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Our company have a lot of keyboard for desktop which have ps2 port at the rear. But I am using a notebook which only has usb port. I heard that not every keyboard can be converted to usb plug. Are both the type of converter and keyboard very important to determine whether one can convert a ps2 plug to usb plug?

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It is cheaper (or better) to buy a usb keyboard then get a converter. It is not recommended. you can get today a decent USB Keyboard for about $10-$20. while USB to PS2 costs about $20. Please don't waste your time and money! –  Miro co Oct 13 '11 at 6:31
    
It is that costly? I didn't know that. I am just thinking while there are free keyboard in office, all I need is a simple converter? –  lamwaiman1988 Oct 13 '11 at 6:46
    
Here's a thought... TRY IT! If it doesn't work, it won't work. Nothing will be harmed by this, but you can save HOURS of detective work and asking by TRYing it. You've obviously got everything, the keyboard, the USB adapter (it's purple, right? The green ones are for mice, and definitely won't work). –  lornix Oct 13 '11 at 22:53
    
no, I don't have a converter now. –  lamwaiman1988 Oct 13 '11 at 23:40

1 Answer 1

There's two types of converters - active and passive. You use a passive converter if the keyboard supports USB and its just a matter of electrical conversion, else you use an active one .

Most reasonably modern (say in the last 10 years) keyboards SHOULD work with a passive converter, since they are designed to support both protocols.

I'd suggest trying a passive one first, then looking at an active one - geekhack has a periodically updated guide on active ps/2 to USB converters

EDIT: Since they are down...

The 'go to' active converter people recommend seems to be a generic model referred to as the blue cube

enter image description here

Other than the obvious (its blue, and a cube), they use a specific chip made by cypress and generally work.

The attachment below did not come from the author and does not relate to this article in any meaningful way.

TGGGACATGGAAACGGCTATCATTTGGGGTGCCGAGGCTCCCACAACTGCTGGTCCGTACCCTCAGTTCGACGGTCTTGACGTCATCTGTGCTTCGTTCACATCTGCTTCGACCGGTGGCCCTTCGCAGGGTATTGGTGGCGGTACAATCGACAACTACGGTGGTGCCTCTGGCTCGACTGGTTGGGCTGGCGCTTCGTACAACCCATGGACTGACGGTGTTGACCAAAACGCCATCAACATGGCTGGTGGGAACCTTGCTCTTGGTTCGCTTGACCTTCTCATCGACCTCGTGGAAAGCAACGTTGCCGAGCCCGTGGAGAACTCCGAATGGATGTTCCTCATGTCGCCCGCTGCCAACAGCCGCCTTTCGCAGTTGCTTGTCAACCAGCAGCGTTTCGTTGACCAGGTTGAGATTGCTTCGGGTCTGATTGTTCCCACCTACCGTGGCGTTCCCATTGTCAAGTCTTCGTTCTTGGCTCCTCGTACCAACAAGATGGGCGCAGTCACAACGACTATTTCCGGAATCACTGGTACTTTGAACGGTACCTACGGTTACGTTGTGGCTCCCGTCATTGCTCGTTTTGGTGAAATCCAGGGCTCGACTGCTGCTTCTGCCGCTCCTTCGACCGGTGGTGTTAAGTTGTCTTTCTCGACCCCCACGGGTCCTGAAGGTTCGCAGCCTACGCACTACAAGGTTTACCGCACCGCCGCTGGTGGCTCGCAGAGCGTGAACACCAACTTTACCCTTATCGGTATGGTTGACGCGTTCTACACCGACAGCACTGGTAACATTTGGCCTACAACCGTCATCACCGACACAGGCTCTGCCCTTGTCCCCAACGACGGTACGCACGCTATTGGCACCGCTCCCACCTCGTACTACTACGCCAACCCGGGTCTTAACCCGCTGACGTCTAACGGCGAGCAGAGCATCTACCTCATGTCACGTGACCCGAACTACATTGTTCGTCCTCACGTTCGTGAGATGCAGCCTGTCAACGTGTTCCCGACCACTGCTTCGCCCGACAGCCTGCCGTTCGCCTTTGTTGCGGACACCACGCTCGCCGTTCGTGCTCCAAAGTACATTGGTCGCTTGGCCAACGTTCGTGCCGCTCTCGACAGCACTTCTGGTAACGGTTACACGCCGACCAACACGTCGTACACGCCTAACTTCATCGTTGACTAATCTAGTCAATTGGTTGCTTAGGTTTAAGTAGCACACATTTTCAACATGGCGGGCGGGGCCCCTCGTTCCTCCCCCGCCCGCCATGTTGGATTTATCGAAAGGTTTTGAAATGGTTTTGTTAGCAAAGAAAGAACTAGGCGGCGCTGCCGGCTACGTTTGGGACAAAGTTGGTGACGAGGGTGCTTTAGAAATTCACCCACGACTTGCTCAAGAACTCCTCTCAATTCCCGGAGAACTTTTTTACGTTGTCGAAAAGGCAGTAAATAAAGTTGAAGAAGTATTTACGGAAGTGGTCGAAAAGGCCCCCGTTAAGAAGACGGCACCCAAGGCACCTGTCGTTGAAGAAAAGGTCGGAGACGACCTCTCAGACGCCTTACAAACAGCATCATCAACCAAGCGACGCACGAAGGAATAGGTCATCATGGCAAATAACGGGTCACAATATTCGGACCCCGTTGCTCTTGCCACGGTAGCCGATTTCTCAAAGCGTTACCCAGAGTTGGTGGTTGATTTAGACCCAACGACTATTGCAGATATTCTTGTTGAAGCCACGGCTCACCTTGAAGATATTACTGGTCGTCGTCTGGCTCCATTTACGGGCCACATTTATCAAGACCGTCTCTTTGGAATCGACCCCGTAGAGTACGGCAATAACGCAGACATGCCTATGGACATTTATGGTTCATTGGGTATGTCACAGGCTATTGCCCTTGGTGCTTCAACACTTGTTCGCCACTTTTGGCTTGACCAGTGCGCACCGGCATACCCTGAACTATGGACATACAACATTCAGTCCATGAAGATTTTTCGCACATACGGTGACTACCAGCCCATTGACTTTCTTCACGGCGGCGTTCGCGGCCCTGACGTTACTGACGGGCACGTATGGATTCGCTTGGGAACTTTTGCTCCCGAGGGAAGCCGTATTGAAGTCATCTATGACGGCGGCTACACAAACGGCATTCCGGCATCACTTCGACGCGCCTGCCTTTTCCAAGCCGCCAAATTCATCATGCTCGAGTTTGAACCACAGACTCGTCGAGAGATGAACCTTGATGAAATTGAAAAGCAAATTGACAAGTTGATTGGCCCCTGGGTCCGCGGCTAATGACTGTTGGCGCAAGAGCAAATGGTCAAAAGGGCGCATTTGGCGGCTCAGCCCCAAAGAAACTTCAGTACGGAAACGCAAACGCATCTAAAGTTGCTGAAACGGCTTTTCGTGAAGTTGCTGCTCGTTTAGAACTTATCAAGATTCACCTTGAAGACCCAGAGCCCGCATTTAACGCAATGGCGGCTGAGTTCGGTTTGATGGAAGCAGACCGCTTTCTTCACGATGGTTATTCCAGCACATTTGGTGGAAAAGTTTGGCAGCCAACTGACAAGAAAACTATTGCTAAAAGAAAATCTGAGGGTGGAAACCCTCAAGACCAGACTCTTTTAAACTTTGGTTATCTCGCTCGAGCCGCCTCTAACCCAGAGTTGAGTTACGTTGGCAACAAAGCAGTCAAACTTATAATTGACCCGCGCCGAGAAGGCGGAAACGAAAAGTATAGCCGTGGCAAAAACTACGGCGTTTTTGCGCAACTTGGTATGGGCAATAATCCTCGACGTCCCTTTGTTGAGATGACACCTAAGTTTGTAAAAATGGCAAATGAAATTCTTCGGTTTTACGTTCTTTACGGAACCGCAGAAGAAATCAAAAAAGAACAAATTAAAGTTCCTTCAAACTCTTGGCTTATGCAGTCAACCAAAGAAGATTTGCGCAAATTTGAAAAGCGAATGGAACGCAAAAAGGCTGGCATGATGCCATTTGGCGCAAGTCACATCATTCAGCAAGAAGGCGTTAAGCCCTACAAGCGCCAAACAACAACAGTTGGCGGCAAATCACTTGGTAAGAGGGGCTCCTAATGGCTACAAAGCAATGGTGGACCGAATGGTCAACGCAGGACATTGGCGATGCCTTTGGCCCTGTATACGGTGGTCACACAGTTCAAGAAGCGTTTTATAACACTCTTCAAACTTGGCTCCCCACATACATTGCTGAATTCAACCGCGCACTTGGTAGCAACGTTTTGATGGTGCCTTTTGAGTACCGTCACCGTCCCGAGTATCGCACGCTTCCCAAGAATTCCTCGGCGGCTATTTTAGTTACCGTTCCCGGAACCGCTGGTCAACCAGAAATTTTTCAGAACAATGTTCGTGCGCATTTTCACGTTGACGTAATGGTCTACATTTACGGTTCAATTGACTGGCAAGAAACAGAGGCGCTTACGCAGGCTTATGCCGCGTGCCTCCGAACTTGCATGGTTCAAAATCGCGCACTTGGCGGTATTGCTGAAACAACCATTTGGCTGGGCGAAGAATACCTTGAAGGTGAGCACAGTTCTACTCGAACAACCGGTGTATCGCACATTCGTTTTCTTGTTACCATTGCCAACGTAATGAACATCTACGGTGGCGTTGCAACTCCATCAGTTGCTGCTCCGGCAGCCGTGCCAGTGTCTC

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I think you're providing a too large timeframa with 15 years. Remember, USB has only been around for 17 years if you count versions lower than 1.0 and it hasn't been very popular for more than 10 years. In fact the brand new keyboard I got 15 years ago still had DIN-5 port from PC/AT. –  AndrejaKo Oct 13 '11 at 7:23
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the only system i have had with a DIN5 port was an xt clone. granted the 15 year timeframe was long - 10 might be more accurate –  Journeyman Geek Oct 13 '11 at 8:59
    
The shape of the plug is less important than the capabilities of the keyboard microprocessor, AndrejaKo. It's whether the microprocessor can speak both protocols that matters. After all, it's the same 4 actual signal lines (PWR, GND, D-/DATA, D+/CLK) in the 5-pin PC/AT plug, the 6-pin PS/2 plug, and the 4-pin USB plug. The keyboard microprocessor picks the communications protocol used on them, either by reading strap pins or by autodetection at power on. A post-USB-manufactured keyboard may well have a dual-protocol microprocessor even if it has an old plug. –  JdeBP Oct 16 '11 at 10:50
    
well, that and the firmware in the microprocessor in question. Also, some PS/2 keyboards don't handle even active USB conversion well - to the point where there's guides to what various active USB converters will work with what –  Journeyman Geek Oct 16 '11 at 11:26
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(Ping @Power-Inside for the above comment ;-)) –  Arjan Dec 26 '12 at 8:53

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